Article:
The sharp increase in the hourly minimum wage for next year, part of President Moon Jae-in’s vow to raise it to 10,000 won by 2020, was seen by many as an advancement in workers’ rights.
The drastic increase, however, may also be a double-edged sword that squeezes the economy by discouraging cash-short business owners from recruiting, despite the government’s subsidy promises.
Small and medium-sized firms and the distribution and service industries will be most affected by the change, as they are all heavily reliant on low wage workers.
“There is likely to be a noticeable rise in the number of owner-operators who cannot deal with the minimum wage increase,” an official at the Financial Supervisory Service said Tuesday.
The financial watchdog will tighten the supervision on monetary institutions in response to the wage hike, out of concerns that loan delinquencies will increase as rising labor costs weigh on small businesses.
The loan balance by six of the top-tier local banks for private operators is already rising, standing at a total of 227.9 trillion won ($202.5 billion) as of the end of last month, up 8.7 percentage points from the previous month.
“The default rate may increase more rapidly for the self-employed (business owners) as their income is not as stable as those living on a payroll,” the FSS official added.
When pressed by diminishing profits, small businesses are mostly likely to cut back on the largest aspect of their costs that is under their control-- personnel expenses -- by reducing the number of employees altogether, observers predicted.
“The minimum wage hike may have come out of a good intention but may have the side effect of reducing the number of jobs,” said Kwon Tae-shin, chairman of the Korea Economic Research Institute and vice chairman of the Federation of Korean Industries.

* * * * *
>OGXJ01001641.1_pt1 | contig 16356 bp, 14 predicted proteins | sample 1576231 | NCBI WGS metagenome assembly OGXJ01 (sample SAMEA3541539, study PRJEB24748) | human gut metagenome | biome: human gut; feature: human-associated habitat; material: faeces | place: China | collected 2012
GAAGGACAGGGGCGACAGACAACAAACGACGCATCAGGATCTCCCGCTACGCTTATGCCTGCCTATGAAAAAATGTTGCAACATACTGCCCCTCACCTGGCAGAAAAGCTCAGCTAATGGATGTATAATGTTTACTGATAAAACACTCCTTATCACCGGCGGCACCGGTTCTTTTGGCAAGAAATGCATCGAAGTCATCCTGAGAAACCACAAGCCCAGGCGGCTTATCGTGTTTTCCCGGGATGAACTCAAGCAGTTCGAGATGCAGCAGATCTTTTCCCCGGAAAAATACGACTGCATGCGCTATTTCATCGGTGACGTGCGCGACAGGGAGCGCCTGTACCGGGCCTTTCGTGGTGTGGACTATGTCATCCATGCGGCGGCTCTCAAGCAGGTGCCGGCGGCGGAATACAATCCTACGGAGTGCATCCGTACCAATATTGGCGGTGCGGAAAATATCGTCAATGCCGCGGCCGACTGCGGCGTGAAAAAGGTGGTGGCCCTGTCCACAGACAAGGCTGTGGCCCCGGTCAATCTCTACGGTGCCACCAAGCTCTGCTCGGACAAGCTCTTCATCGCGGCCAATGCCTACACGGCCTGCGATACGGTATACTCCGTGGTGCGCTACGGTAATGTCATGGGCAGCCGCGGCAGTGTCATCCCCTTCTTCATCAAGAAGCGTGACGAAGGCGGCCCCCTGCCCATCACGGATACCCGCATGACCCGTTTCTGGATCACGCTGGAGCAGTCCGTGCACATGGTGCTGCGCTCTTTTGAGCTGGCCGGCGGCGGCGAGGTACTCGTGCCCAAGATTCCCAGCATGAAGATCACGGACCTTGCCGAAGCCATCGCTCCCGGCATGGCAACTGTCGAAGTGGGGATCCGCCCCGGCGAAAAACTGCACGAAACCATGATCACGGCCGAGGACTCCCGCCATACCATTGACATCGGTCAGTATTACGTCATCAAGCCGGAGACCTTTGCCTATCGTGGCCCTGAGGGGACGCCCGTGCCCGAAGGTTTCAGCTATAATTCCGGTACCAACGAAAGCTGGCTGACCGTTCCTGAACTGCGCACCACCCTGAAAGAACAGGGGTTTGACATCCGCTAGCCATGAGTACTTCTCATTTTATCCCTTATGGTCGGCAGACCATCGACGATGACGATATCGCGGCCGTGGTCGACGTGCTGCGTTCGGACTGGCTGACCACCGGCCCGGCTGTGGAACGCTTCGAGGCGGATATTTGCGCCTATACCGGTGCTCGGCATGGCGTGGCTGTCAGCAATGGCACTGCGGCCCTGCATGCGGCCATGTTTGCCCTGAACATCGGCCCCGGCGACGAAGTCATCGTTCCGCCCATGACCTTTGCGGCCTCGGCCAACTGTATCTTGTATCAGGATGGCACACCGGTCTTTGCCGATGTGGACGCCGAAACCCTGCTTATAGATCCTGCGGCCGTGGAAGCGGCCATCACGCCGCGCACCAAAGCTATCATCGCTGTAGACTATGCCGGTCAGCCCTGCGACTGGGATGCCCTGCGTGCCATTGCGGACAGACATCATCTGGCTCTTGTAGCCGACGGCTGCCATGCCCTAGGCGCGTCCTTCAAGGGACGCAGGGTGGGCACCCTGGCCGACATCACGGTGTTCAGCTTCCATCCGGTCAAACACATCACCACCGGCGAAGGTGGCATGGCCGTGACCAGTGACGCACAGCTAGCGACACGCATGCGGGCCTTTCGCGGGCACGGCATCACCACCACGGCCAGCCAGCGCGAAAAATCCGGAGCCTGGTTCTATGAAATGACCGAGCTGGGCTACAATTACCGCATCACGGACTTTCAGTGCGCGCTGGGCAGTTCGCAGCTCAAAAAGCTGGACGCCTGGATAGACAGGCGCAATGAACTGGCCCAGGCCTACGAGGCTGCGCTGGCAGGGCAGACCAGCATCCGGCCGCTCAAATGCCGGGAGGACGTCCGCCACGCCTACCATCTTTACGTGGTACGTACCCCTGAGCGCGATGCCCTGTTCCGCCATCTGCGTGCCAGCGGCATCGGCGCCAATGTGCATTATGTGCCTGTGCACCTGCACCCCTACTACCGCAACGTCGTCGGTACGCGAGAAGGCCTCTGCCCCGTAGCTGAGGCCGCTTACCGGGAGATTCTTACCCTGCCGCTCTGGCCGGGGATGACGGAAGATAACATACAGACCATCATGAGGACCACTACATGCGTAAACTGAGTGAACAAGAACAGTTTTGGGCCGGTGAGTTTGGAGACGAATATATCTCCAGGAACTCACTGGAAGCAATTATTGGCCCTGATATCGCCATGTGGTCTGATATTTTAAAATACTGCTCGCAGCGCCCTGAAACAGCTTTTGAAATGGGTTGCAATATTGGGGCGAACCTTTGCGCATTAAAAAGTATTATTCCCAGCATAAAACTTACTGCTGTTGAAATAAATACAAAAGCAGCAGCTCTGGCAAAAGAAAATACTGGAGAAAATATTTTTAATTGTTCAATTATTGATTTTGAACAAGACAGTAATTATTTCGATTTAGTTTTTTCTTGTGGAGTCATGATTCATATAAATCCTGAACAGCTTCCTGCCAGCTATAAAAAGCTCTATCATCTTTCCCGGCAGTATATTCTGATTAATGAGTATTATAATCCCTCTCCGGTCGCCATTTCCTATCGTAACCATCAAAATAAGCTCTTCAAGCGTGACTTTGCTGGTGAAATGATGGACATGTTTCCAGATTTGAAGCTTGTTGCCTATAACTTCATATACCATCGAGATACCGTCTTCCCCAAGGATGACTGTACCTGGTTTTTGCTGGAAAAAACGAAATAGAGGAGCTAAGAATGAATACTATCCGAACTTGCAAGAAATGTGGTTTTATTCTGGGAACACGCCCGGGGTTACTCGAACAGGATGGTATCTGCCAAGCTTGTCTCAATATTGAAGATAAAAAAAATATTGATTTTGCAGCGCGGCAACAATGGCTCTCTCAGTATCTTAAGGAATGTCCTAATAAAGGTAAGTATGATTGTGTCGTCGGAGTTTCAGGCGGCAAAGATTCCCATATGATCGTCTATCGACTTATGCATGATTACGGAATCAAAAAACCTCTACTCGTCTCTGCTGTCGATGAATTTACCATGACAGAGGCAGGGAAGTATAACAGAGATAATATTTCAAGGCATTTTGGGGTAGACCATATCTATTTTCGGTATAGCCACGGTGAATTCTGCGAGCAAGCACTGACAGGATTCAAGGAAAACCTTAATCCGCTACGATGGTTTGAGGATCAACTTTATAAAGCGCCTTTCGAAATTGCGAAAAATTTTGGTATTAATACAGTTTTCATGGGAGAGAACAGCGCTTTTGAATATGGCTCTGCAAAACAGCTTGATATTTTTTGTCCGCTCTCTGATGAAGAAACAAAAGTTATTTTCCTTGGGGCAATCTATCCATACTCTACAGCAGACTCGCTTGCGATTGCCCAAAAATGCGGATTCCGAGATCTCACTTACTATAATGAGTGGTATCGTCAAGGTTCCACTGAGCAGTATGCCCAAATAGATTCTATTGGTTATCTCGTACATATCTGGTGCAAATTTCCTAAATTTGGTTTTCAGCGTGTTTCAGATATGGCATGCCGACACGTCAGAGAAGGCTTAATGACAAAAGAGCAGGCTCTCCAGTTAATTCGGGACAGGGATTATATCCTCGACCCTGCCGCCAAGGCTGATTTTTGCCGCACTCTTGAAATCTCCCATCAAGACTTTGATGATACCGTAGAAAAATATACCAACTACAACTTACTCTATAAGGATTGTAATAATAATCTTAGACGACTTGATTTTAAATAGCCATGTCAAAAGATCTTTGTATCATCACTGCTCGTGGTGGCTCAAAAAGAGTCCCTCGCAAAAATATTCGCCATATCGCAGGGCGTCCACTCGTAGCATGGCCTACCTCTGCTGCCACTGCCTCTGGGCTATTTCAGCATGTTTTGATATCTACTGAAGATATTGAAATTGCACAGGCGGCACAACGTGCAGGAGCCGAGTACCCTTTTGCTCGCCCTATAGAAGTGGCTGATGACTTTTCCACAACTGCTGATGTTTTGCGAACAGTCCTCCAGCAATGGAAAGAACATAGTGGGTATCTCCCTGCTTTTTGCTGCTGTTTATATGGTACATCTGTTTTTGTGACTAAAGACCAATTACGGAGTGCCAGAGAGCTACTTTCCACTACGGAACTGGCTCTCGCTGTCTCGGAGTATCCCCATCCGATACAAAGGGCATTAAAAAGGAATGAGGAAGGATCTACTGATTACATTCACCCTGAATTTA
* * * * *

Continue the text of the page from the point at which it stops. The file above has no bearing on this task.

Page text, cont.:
Rep. Chung Woo-taik, floor leader of the conservative Liberty Korea Party, on Tuesday claimed that the wage hike plan would “boomerang on the labor market” causing widespread unemployment.
Some government bodies and anxious low-tier labor groups also voiced concerns.
The Small and Medium Business Administration on Tuesday admitted that the rise in wage will indeed burden upon small-scale businesses, though it did not agree with the estimate brought forward earlier by business lobbies -- 15.2 trillion won, according to the Korea Federation of Small and Medium-sized Enterprises.
The Korea Association of Convenience Store Industry predicted that a considerable number of convenience stores would be forced to close next year as the labor costs may rise up to 27 percent, leading to job losses for part-time workers.
The presidential office and the ruling party both recognized the possible consequences but placed more focus on support measures, including a government plan to subsidize the increase in wages for small firms.
Rep. Kim Tae-nyeon, chief policymaker of the liberal ruling Democratic Party of Korea, claimed that despite the immediate financial burden, the wage hike was essential to put the economy back on the right track.
“It is true that a fast rise in the minimum wage will put pressure on personnel expenses, but only by increasing the income of low-income workers may our economy enter a virtuous circle,” he said in a party meeting.
“One of the reasons for the small business owners’ suffering is that (the government) has so far failed to stop conglomerates from abusing their power.”
President Moon also said during his secretariat meeting on Monday that his vision to pull up wages would not only boost the nation’s economy in the short-term but also induce a sustainable growth momentum in the long-term.
“The 10,000 won minimum wage is not just an amount but a sign that everyone holds on to the right to live a decent life,” the state chief said.
A trilateral council of representatives from labor, management and the general public, in a last-minute deal late Saturday, agreed to set the nation’s minimum wage at 7,350 won per hour, up 16.4 percentage points from this year, marking the largest rise in 17 years.
Following the decision, the Ministry of Strategy and Finance came up with a blueprint to offer some 3 trillion won in subsidy so as to make up for the wage increase amount for small business operators.
The ministry explained that the subsidies may be continued for another year or more, if necessary, but the Fair Trade Commission chief Kim Sang-jo on Monday added that the financial aid program was temporary, in response to escalating concerns about the government’s fiscal soundness.
By Bae Hyun-jung (firstname.lastname@example.org)